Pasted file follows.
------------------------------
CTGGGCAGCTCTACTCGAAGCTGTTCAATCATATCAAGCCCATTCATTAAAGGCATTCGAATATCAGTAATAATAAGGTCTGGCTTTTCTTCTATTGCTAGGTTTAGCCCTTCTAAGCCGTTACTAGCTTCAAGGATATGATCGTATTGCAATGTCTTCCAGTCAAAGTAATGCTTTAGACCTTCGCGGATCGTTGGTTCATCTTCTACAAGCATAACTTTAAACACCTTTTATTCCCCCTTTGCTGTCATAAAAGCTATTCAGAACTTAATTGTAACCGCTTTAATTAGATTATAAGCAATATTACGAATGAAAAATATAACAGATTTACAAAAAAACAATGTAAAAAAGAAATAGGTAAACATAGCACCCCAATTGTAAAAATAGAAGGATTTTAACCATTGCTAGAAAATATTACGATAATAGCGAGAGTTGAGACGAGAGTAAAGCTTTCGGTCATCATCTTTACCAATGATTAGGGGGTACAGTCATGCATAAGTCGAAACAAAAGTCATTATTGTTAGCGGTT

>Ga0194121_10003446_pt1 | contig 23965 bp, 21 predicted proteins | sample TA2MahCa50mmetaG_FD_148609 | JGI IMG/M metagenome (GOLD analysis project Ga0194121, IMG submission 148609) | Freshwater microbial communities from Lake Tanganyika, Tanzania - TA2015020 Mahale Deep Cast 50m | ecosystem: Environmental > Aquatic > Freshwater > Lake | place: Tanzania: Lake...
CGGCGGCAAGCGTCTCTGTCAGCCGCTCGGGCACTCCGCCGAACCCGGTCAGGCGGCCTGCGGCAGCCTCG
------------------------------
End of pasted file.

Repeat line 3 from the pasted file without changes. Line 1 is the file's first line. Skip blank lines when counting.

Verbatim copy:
CGGCGGCAAGCGTCTCTGTCAGCCGCTCGGGCACTCCGCCGAACCCGGTCAGGCGGCCTGCGGCAGCCTCG